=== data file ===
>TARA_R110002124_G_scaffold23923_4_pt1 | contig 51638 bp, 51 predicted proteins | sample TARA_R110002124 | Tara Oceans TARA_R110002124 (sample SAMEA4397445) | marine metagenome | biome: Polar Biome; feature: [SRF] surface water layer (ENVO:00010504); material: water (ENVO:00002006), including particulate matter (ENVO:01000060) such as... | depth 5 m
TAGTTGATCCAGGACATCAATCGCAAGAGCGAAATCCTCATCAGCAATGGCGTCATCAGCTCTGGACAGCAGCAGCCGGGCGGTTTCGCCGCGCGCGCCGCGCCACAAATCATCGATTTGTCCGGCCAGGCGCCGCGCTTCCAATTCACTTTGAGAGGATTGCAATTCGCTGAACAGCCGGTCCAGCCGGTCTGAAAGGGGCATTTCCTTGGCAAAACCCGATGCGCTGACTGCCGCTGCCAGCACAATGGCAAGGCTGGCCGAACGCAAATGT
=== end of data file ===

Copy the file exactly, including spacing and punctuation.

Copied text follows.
>TARA_R110002124_G_scaffold23923_4_pt1 | contig 51638 bp, 51 predicted proteins | sample TARA_R110002124 | Tara Oceans TARA_R110002124 (sample SAMEA4397445) | marine metagenome | biome: Polar Biome; feature: [SRF] surface water layer (ENVO:00010504); material: water (ENVO:00002006), including particulate matter (ENVO:01000060) such as... | depth 5 m
TAGTTGATCCAGGACATCAATCGCAAGAGCGAAATCCTCATCAGCAATGGCGTCATCAGCTCTGGACAGCAGCAGCCGGGCGGTTTCGCCGCGCGCGCCGCGCCACAAATCATCGATTTGTCCGGCCAGGCGCCGCGCTTCCAATTCACTTTGAGAGGATTGCAATTCGCTGAACAGCCGGTCCAGCCGGTCTGAAAGGGGCATTTCCTTGGCAAAACCCGATGCGCTGACTGCCGCTGCCAGCACAATGGCAAGGCTGGCCGAACGCAAATGT